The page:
Sunday, January 27, 2013

Winter Doldrums

When I stand and survey the backyard these days the usual allure is missing. The garden does not draw me; the weather is too cold. Granted, the temperature gets up into the high 50s and even mid 60s during the day and at least part of the time the skies are clear and sunny. But the psychological pull -- usually so irresistible -- is just not there. The chilly air, the cold ground, the wan sunshine seem to highlight the brown freeze-blasted plants and the scruffy bare branches of the trees. (No doubt, people in less temperate climate zones are justified in muttering: "Wimp.")

There is certainly plenty to do out back: clipping and pruning, putting wood chips on the paths, composting and mulching, on and on with a long list of usually enjoyable tasks that really need taking care of to get ready for the return of the planting season.

The relative lack of greenery exposes, in mute reproach, all the half-finished tasks from last autumn. The northern part of the garden is pretty much in limbo, suspended animation, waiting for the next surge of activity, like Sleeping Beauty awaiting a kiss from a Prince Charming who is simply not very motivated just now and prefers to stay inside and leaf through garden catalogs or read books on soil building. (Updated below.)

The only organized area is the southeast corner where several beds of winter greens have been supplying our table through the wet, cold months. There is a sense of order here if you don't peer too closely and notice that the plants look a bit storm battered and muddy, with slug-infested, decaying outer leaves. But nobody lingers here either. The most we can usually muster is a quick dash to pick what's needed at the moment, then a dash back to the warm kitchen. Wimps.

UPDATED: February 9, 2013. It must be said that, recently, a real Prince Charming has been doggedly clipping away at the towering rose thicket. Thank you, H.!!!!

Monday, January 7, 2013

Twelfth Night Tomatoes

Every year it's the same thing and every year it's different. Maybe that's the real appeal of gardening. The regular annual cycles provide a way to hold on to the minutiae of daily life, the precious details that slip away unless they are gathered into patterns. Long after you've forgotten what happened last year, a similar milestone shows up and a whole sequence of years comes into sudden focus.

I think that's how it became a kind of ritual to celebrate the last of the tomatoes. And there's usually been a handy holiday to coincide with using up the final few jewels collected from withered vines hanging in the garage.

In 2011 we had tomatoes on Valentine's Day (and beyond); the year before we celebrated with New Year's tomatoes; before that we've had Christmas Eve tomatoes. Part of the ritual has been to see how long the season can stretch, so we've been pushing the celebration later and later. But this year New Year's came and went and I realized we weren't going to make it to Valentine's Day. Last summer wasn't such a great season for our backyard tomatoes and the supply overwintering in the garage was meager to begin with. By this weekend we were down to a handful of Sungolds.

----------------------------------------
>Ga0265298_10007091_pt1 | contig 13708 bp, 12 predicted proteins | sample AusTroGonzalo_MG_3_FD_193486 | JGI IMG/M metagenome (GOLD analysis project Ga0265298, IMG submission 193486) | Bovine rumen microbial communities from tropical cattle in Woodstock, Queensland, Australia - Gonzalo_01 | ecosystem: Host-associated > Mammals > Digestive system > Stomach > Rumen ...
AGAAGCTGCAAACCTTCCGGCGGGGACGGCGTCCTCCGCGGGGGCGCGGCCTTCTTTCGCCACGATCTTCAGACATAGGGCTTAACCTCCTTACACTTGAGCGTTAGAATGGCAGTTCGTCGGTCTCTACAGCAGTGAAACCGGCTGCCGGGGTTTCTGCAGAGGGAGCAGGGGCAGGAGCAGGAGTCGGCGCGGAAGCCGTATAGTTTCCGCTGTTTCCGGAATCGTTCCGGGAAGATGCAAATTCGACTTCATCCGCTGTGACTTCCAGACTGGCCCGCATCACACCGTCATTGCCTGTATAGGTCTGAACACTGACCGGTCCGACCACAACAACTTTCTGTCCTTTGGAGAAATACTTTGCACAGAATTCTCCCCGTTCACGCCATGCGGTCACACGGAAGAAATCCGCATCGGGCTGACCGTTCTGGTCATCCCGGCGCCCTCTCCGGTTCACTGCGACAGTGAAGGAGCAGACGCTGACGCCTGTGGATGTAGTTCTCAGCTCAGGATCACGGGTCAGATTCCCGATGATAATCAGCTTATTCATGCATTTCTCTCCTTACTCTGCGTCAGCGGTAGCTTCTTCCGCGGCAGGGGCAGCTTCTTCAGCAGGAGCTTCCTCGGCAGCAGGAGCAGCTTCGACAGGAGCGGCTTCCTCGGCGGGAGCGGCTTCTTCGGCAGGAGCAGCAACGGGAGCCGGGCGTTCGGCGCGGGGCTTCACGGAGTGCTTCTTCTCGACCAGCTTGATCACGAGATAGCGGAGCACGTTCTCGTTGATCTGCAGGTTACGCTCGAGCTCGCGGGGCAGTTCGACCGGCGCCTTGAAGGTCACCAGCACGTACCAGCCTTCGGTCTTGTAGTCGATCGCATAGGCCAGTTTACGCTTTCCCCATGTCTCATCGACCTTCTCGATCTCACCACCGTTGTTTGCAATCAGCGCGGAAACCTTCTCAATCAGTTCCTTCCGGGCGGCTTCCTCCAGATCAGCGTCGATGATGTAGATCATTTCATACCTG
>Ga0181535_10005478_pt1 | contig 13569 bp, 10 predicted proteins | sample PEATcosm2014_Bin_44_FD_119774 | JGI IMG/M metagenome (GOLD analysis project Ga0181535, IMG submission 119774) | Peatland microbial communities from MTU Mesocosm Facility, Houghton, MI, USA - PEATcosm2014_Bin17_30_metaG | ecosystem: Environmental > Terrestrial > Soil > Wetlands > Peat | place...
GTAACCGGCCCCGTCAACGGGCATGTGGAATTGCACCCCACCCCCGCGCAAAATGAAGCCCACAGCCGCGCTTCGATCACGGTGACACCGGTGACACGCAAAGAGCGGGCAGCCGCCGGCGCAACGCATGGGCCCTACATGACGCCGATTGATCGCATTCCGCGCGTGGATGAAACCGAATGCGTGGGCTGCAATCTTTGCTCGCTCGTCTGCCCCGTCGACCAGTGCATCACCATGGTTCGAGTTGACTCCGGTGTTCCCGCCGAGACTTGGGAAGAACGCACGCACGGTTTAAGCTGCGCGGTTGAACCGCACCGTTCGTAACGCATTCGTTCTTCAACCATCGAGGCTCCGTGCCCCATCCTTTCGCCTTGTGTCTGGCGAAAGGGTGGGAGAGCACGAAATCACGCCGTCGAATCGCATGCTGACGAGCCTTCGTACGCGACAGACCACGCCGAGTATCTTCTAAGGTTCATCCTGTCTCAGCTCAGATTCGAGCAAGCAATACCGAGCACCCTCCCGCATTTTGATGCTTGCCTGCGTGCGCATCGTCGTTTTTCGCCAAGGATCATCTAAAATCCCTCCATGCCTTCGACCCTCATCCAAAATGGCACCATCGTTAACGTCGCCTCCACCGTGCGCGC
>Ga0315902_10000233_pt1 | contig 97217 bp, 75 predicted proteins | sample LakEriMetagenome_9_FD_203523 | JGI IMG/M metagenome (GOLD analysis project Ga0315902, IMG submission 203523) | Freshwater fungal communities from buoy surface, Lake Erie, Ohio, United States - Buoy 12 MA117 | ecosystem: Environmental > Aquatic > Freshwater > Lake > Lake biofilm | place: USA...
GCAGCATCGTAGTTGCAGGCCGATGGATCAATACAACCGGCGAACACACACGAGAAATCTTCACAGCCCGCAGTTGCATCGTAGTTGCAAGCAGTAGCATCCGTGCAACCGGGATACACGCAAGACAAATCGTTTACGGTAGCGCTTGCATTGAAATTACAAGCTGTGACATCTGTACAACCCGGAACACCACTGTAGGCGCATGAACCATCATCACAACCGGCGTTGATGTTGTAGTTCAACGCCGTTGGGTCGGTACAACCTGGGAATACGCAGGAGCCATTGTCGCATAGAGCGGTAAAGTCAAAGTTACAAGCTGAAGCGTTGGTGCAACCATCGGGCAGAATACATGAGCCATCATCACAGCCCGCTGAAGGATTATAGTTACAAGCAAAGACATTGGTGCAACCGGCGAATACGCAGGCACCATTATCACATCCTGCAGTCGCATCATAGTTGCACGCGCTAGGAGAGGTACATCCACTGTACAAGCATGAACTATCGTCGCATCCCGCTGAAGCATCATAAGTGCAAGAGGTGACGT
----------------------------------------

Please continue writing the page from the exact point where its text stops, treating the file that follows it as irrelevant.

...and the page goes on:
No worries. There was a perfectly respectable holiday just sitting there waiting to be noticed. January 6: Twelfth Night! What does it matter if we have never observed the last of the twelve days of Christmas? It was a fine time for one more feast. Since we were over-feasted and over-feted from the previous twelve days, we settled for a brunch, strictly in-house.

There were enough Sungolds for scrambled eggs with fresh parsley and thyme from the backyard, blending two garden seasons in one festive dish.

B. produced a handsome loaf, so we had homemade whole grain bread.

We also had a King cake, or Rosca de Reyes ("kings' ring") because, well, you know -- Twelfth Night. The Magi arrive bearing gifts. Celebrated with a special cake. I went to a local Mexican market to buy one ready made but the ones for sale there were clearly intended for large extended families. They made me think of the scene in My Big Fat Greek Wedding where the groom's family -- two nervous Anglo parents bearing a small Bundt cake -- comes to meet the bride's family -- a crowd of uncles, aunts, cousins, grandparents, second cousins and two very jovial parents presiding over a large feast.

So I went to Trader Joe's and bought a teeny coffee cake, some cream cheese, and various fruits and nuts to decorate the top. I hid in the cake one of those foil covered chocolate coins, because that's what you do with a Twelfth Night cake, hide a token in it. We weren't exactly sure what it means if you get the piece with the token. In the British tradition it evidently means you are king or queen of the revels; in the Hispanic tradition it means you have to make the tamales for Candlemas on February 2. But it didn't matter because no one got the coin until much later when the leftovers disappeared and whoever got it is not openly admitting to it, perhaps concerned about making those tamales. It wasn't me, I know that much.

Anyway, it was a very fine brunch. We toasted the occasion with goblets of water, the wine of heaven. And the Twelfth Night tomatoes still had their homegrown savor.